Amedeo Modigliani modernized two of the enduring themes of art history: the portrait and the nude. Characterized by a sense of melancholy, elongated proportions, and mask-like faces influenced by such sources as Constantin Brancusi and African art, Modigliani’s portraits are both specific and highly stylized, each uniquely revealing its sitter’s inner life, at the same time unmistakably "Modiglianized," to use the words of one critic. Modigliani’s nudes scandalized audiences with their depiction of features such as pubic hair and their frank, unadorned sexuality. The subject of three biographical movies, Modigliani’s legacy is inextricably bound up with his tragic and bohemian life: his fragile health, which plagued him since childhood; his perpetual pennilessness; and — most famously — his over-the-top, self-destructive lifestyle, which included sexual debauchery and overuse of drugs and alcohol.

Last works and funeral

Although he continued to paint, Modigliani’s health deteriorated rapidly, and his alcohol-induced blackouts became more frequent.

In 1920, after not hearing from him for several days, a neighbour checked on the family and found Modigliani in bed delirious and holding onto Hébuterne. A doctor was summoned, but little could be done because Modigliani was in the final stage of his disease, tubercular meningitis. He died on January 24, 1920, at the Hôpital de la Charité.

There was an enormous funeral, attended by many from the artistic communities in Montmartre and Montparnasse. When Modigliani died, twenty-one-year-old Hébuterne was eight months pregnant with their second child.

A day later, Hébuterne was taken to her parents' home. There, inconsolable, she threw herself out of a fifth-floor window, a day after Modigliani’s death, killing herself and her unborn child.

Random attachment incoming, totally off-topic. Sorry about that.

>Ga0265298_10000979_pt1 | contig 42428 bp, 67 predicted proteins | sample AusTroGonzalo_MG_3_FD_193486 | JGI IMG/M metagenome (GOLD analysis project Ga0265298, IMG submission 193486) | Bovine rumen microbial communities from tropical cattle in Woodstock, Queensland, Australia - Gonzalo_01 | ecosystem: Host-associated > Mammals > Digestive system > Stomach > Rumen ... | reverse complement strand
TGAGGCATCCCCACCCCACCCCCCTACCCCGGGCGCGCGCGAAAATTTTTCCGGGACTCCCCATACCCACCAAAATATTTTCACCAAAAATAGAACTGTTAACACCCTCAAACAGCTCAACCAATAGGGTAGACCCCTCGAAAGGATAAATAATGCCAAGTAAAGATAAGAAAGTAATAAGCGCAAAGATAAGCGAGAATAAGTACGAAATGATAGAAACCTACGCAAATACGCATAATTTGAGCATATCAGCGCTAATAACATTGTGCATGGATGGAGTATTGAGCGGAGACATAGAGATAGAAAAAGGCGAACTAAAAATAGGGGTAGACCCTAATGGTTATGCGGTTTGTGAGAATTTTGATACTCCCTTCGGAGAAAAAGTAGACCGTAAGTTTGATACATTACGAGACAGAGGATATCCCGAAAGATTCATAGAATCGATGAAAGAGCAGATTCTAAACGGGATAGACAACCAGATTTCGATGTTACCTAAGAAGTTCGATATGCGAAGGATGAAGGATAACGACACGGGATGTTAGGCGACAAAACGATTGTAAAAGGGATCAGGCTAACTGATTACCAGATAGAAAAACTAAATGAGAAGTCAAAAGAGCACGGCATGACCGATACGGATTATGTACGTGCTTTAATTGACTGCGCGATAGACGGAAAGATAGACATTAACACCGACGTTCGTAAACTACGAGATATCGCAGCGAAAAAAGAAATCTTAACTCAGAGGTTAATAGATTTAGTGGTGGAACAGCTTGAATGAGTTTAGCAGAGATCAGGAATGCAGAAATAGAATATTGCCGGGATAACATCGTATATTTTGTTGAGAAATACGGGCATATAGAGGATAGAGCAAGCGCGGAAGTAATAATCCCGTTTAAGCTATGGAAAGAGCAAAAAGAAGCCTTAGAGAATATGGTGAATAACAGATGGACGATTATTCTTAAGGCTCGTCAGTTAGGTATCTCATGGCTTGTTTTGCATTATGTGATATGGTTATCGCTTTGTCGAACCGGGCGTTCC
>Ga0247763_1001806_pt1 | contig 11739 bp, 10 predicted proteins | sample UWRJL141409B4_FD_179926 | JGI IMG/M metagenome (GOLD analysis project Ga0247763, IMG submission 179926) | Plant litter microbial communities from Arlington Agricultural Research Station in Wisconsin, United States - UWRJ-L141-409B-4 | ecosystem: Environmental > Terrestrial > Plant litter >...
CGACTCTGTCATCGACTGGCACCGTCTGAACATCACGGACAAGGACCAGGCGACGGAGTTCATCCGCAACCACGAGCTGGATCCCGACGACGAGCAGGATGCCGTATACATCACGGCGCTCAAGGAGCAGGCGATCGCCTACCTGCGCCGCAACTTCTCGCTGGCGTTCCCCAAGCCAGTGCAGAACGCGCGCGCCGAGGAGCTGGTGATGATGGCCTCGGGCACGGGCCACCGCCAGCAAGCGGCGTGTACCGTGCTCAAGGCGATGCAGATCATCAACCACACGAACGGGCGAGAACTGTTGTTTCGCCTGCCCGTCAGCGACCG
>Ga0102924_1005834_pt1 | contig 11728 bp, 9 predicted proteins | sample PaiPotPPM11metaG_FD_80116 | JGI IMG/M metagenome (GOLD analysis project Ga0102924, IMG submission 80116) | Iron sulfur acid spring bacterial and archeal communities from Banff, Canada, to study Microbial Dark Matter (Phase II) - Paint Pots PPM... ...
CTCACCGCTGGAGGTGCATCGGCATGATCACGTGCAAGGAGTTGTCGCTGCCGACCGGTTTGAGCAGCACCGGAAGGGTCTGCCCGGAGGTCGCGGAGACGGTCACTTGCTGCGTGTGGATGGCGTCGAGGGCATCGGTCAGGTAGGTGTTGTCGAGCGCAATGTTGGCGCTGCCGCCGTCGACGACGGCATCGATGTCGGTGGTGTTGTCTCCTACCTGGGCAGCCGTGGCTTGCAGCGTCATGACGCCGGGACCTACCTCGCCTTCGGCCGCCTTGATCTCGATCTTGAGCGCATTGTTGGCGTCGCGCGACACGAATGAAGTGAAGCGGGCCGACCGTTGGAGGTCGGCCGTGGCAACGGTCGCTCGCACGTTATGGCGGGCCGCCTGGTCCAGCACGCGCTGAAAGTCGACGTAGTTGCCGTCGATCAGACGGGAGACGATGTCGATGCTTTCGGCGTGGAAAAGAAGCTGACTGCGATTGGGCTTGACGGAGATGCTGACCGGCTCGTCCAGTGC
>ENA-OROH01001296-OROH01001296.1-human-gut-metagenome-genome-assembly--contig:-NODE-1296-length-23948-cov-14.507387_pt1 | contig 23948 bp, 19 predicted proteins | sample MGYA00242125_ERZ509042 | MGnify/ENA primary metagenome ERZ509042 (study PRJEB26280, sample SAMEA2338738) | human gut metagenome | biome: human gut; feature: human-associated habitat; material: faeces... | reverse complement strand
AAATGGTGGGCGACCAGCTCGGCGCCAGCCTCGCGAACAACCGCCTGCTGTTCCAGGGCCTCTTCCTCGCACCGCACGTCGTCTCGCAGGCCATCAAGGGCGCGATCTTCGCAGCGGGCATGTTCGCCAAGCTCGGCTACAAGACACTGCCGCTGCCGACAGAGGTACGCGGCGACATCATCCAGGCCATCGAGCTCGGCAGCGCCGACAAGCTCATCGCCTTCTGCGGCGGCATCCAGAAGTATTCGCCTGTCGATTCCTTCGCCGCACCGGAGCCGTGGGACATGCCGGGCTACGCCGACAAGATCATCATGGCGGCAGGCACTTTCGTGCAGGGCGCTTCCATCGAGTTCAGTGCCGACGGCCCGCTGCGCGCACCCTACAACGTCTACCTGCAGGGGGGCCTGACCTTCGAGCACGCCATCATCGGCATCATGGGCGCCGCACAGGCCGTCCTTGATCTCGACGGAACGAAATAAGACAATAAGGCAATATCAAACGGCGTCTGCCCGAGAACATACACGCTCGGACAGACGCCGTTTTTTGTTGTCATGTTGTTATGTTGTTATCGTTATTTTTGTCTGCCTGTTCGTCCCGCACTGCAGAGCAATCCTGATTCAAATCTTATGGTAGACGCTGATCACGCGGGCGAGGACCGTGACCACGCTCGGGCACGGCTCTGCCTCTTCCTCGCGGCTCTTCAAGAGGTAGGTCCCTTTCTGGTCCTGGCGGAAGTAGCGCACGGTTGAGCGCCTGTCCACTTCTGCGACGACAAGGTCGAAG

The linear form of African sculpture and the depictive humanism of the figurative Renaissance painters marked his work. Working during that fertile period of "isms," Cubism, Dadaism, Surrealism, Futurism, Amedeo Modigliani did not choose to be categorized within any of these prevailing, defining confines. He was unclassifiable, stubbornly insisting on his difference. He was an artist putting down paint on canvas creating the artworks not to shock and outrage, but to say, "This is what I see." More appreciated over the years by the collectors rather than academicians and critics, Amedeo Modigliani was indifferent to staking a claim for himself in the intellectual avant-garde of the art world.

Author: Liliya Lytvyn
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Artworks by the artist
364 artworks total · 1 offered for sale
Amedeo Modigliani. Portrait Of Jeanne Hebuterne
Portrait Of Jeanne Hebuterne
1918, 46×29 cm
Amedeo Modigliani. Reclining Nude
Reclining Nude
1917, 92×60 cm
Amedeo Modigliani. Gypsy woman with child
Gypsy woman with child
1919, 115.9×73 cm
Amedeo Modigliani. Seated woman in a white blouse
Seated woman in a white blouse
1919, 100×65 cm
Amedeo Modigliani. Woman with a fan. Portrait Of Chekhov Lunii
Woman with a fan. Portrait Of Chekhov Lunii
1919, 100×65 cm
Amedeo Modigliani. Portrait Of Jeanne Hebuterne
Portrait Of Jeanne Hebuterne
1919, 54×39 cm
Amedeo Modigliani. Elvira. Portrait of a girl with white collar
Elvira. Portrait of a girl with white collar
1918, 92×65 cm
Amedeo Modigliani. Standing Nude (Elvira)
Standing Nude (Elvira)
1918, 100×65 cm
Amedeo Modigliani. Boy sitting in the cap
Boy sitting in the cap
1918, 100×65 cm
View 365 artworks by the artist